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Germany

German Historians Compile List of Nazi Euthanasia Victims

German historians are compiling a register of 9,000 mentally ill people killed by the Nazis as part of Hitler's euthanasia policy. Berlin's Freie University and Brandenburg's memorial trust are leading the project.

Hitler gives a speech on Dec. 2, 1938 in Reichenberg

Hitler ordered more than 100,000 mentally ill people to be killed

Hitler first outlined his Nazi euthanasia campaign, which would later be called Operation T4, in his book "Mein Kampf." Believed to have claimed 70,000 victims between January 1940 and August 1941 alone, the idea behind Operation T4 was disseminated through Nazi propaganda films depicting the mentally or terminally ill as "useless mouths to feed."

Financed by the German lottery, the university in Berlin and the state of Brandenburg's memorial trust, which is located in the town of Brandenburg, have decided to lead the one year project because they feel the issue of euthanasia during Hitler's reign has not received the proper attention it deserves.

"We have wanted to do this for years, but the state archives and many of the necessary information sources only became available after German re-unification," said Guenter Morsch, a researcher at the Brandenburg memorial trust.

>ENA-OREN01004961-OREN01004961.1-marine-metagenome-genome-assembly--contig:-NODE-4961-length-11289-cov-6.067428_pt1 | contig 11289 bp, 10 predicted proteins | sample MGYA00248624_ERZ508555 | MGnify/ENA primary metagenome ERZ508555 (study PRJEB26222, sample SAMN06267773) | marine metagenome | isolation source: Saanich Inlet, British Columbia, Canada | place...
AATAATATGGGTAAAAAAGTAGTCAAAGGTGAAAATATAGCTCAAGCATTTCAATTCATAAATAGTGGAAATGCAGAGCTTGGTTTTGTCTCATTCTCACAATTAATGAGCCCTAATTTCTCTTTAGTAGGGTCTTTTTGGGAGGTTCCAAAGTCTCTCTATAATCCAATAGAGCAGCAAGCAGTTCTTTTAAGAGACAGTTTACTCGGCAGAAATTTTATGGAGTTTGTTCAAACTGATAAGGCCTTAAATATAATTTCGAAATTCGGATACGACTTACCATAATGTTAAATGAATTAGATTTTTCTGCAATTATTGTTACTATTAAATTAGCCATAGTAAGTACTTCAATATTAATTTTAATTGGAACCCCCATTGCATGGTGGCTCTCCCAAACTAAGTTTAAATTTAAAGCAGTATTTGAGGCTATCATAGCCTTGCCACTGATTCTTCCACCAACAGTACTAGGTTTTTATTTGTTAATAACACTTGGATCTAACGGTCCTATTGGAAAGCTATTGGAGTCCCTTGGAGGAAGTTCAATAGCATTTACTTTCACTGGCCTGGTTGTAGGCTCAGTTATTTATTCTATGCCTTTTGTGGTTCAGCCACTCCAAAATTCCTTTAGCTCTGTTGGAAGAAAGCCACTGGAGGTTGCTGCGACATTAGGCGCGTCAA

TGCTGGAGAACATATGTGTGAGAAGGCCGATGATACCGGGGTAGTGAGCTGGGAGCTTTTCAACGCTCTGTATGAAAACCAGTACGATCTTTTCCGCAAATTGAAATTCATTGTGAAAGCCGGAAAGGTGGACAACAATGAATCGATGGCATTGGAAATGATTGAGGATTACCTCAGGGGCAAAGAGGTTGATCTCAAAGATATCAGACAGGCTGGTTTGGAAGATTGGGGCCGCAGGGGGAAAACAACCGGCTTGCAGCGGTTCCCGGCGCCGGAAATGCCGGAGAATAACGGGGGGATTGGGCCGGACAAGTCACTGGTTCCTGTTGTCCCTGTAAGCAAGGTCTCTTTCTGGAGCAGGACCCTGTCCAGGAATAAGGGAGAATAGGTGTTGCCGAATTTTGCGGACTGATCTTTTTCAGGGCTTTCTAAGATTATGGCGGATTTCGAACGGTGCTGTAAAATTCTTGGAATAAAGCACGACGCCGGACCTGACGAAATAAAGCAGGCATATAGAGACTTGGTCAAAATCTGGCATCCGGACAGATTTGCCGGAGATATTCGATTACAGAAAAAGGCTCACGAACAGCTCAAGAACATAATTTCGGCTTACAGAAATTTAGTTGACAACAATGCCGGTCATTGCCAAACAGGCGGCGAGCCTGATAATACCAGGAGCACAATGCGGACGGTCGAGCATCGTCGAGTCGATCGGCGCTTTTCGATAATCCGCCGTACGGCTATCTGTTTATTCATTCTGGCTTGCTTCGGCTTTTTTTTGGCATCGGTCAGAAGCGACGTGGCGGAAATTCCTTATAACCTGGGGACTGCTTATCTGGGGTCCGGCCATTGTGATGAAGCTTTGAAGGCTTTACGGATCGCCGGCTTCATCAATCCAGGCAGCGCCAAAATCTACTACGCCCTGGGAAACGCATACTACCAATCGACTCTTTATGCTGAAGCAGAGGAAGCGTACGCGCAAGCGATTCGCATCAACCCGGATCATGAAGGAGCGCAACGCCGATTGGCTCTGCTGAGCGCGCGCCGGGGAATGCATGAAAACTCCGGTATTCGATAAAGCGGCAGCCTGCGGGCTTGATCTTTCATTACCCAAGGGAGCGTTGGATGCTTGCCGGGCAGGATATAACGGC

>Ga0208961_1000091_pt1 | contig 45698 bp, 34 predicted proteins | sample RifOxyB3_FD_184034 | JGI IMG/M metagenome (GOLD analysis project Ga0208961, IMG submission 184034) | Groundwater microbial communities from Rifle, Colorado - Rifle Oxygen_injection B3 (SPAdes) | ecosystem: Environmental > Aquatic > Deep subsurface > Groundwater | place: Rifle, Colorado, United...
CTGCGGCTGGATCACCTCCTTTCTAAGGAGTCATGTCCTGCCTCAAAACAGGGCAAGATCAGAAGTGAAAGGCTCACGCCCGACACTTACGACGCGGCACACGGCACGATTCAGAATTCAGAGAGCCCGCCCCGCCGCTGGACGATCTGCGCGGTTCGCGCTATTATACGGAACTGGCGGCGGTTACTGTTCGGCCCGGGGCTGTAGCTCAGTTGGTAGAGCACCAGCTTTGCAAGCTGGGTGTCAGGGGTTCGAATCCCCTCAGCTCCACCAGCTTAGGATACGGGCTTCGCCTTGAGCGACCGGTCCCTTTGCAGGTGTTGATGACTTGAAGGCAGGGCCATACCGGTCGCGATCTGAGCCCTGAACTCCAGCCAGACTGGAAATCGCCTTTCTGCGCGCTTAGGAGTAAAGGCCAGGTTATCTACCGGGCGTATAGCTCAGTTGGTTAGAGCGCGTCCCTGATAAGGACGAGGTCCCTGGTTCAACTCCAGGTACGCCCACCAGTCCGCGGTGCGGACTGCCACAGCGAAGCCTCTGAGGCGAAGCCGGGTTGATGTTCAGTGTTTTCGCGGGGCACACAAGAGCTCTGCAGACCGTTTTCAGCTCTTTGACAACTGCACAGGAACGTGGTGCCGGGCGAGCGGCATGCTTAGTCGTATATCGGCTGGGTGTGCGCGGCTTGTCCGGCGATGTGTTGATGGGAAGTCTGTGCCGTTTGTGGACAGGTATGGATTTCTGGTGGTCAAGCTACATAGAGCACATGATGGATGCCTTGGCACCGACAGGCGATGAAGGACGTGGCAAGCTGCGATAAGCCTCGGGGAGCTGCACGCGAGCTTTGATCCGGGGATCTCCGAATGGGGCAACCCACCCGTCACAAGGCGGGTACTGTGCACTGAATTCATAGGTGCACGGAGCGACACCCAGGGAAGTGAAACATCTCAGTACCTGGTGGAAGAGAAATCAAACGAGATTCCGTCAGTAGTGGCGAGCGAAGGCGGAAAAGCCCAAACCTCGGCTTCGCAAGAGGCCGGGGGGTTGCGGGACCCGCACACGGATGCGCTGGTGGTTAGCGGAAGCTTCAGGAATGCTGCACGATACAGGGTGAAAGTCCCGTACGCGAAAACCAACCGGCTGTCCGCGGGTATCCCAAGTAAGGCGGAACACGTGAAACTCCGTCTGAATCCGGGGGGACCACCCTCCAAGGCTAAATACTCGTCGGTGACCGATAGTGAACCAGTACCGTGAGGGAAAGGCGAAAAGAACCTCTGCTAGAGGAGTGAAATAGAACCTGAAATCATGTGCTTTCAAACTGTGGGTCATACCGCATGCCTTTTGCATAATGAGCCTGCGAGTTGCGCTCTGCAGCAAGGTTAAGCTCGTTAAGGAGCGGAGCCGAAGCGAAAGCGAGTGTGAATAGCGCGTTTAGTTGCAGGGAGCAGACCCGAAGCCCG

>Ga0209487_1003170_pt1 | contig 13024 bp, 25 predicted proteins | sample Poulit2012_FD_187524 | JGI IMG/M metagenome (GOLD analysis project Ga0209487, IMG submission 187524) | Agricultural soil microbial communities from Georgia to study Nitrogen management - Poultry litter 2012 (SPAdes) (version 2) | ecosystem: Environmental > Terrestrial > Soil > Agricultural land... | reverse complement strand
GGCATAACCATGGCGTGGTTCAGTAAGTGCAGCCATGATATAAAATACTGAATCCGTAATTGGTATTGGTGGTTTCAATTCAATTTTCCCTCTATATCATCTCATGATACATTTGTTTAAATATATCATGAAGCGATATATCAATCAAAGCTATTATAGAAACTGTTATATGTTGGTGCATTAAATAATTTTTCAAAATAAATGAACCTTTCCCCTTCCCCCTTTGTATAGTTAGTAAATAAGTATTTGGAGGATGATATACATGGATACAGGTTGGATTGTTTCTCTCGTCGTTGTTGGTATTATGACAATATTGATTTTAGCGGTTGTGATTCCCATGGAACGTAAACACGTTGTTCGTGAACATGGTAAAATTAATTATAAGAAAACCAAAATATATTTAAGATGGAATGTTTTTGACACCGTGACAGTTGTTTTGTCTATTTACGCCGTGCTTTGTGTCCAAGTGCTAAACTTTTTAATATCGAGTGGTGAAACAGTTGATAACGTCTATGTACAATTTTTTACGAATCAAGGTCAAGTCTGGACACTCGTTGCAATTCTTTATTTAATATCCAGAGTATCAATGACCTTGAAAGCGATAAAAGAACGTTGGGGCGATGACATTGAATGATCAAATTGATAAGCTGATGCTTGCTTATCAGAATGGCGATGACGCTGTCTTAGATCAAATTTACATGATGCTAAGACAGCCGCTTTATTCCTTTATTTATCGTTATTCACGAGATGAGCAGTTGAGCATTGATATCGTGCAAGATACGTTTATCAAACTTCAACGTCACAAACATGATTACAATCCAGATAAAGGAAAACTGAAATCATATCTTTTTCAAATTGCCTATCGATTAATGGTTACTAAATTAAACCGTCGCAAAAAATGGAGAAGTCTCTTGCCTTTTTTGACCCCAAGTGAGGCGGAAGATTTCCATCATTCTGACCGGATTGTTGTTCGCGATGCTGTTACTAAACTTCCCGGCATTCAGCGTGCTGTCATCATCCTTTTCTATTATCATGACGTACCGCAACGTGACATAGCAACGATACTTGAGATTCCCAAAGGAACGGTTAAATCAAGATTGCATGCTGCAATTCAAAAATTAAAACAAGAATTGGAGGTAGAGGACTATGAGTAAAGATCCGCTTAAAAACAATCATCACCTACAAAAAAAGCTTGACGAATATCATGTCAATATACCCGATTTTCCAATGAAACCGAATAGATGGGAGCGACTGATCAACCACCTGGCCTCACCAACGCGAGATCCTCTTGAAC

Revisiting the horror

It is believed that more than 100,000 people, most of whom were previously unidentified, were euthanized under Operation T4 during Hitler's reign. Researchers say exposing this horror is an important step for Germany as it continues to delve into its Nazi past.

Berlin symphony musicians play at the Holocaust memorial in Berlin on May 9, 2008

Registers and memorials, like this tribute to Holocaust victims in Berlin, hold great importance for Germany

"Firstly, it's a dignified way to remember the deceased, secondly, it's a service to the families left behind, thirdly it's important for general historical research, and fourthly it will serve an educational purpose," Morsch explained.

He also said the town of Brandenburg was the location where the first mentally ill Jews were killed.

"Too few people are aware of how significant this town was during the Jewish Holocaust," he said.

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